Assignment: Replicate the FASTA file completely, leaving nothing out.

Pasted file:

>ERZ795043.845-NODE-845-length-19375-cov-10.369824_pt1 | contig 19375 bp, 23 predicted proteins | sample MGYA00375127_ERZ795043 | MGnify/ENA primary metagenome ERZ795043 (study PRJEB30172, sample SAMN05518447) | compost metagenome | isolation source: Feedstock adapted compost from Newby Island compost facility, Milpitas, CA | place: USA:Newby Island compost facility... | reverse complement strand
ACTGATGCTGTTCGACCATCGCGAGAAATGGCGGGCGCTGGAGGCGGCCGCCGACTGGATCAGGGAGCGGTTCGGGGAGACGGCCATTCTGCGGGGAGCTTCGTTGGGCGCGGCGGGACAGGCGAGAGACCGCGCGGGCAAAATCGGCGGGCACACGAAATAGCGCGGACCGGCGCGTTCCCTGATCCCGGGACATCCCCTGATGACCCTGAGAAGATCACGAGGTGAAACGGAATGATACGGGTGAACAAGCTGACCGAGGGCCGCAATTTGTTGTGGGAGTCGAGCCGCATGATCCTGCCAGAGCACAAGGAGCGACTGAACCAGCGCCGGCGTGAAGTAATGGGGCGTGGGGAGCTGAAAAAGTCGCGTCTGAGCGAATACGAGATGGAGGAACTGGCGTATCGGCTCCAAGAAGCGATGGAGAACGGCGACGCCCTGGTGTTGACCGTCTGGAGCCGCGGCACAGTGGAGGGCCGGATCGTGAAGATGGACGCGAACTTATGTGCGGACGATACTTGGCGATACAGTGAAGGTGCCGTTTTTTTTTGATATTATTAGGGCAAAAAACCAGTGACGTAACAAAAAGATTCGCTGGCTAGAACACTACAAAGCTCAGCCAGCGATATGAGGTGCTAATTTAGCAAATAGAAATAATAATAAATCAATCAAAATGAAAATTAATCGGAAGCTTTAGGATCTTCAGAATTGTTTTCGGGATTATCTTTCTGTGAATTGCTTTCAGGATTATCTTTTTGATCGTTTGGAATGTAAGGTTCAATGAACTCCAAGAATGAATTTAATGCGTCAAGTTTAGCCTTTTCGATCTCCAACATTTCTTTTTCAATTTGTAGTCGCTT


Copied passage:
>ERZ795043.845-NODE-845-length-19375-cov-10.369824_pt1 | contig 19375 bp, 23 predicted proteins | sample MGYA00375127_ERZ795043 | MGnify/ENA primary metagenome ERZ795043 (study PRJEB30172, sample SAMN05518447) | compost metagenome | isolation source: Feedstock adapted compost from Newby Island compost facility, Milpitas, CA | place: USA:Newby Island compost facility... | reverse complement strand
ACTGATGCTGTTCGACCATCGCGAGAAATGGCGGGCGCTGGAGGCGGCCGCCGACTGGATCAGGGAGCGGTTCGGGGAGACGGCCATTCTGCGGGGAGCTTCGTTGGGCGCGGCGGGACAGGCGAGAGACCGCGCGGGCAAAATCGGCGGGCACACGAAATAGCGCGGACCGGCGCGTTCCCTGATCCCGGGACATCCCCTGATGACCCTGAGAAGATCACGAGGTGAAACGGAATGATACGGGTGAACAAGCTGACCGAGGGCCGCAATTTGTTGTGGGAGTCGAGCCGCATGATCCTGCCAGAGCACAAGGAGCGACTGAACCAGCGCCGGCGTGAAGTAATGGGGCGTGGGGAGCTGAAAAAGTCGCGTCTGAGCGAATACGAGATGGAGGAACTGGCGTATCGGCTCCAAGAAGCGATGGAGAACGGCGACGCCCTGGTGTTGACCGTCTGGAGCCGCGGCACAGTGGAGGGCCGGATCGTGAAGATGGACGCGAACTTATGTGCGGACGATACTTGGCGATACAGTGAAGGTGCCGTTTTTTTTTGATATTATTAGGGCAAAAAACCAGTGACGTAACAAAAAGATTCGCTGGCTAGAACACTACAAAGCTCAGCCAGCGATATGAGGTGCTAATTTAGCAAATAGAAATAATAATAAATCAATCAAAATGAAAATTAATCGGAAGCTTTAGGATCTTCAGAATTGTTTTCGGGATTATCTTTCTGTGAATTGCTTTCAGGATTATCTTTTTGATCGTTTGGAATGTAAGGTTCAATGAACTCCAAGAATGAATTTAATGCGTCAAGTTTAGCCTTTTCGATCTCCAACATTTCTTTTTCAATTTGTAGTCGCTT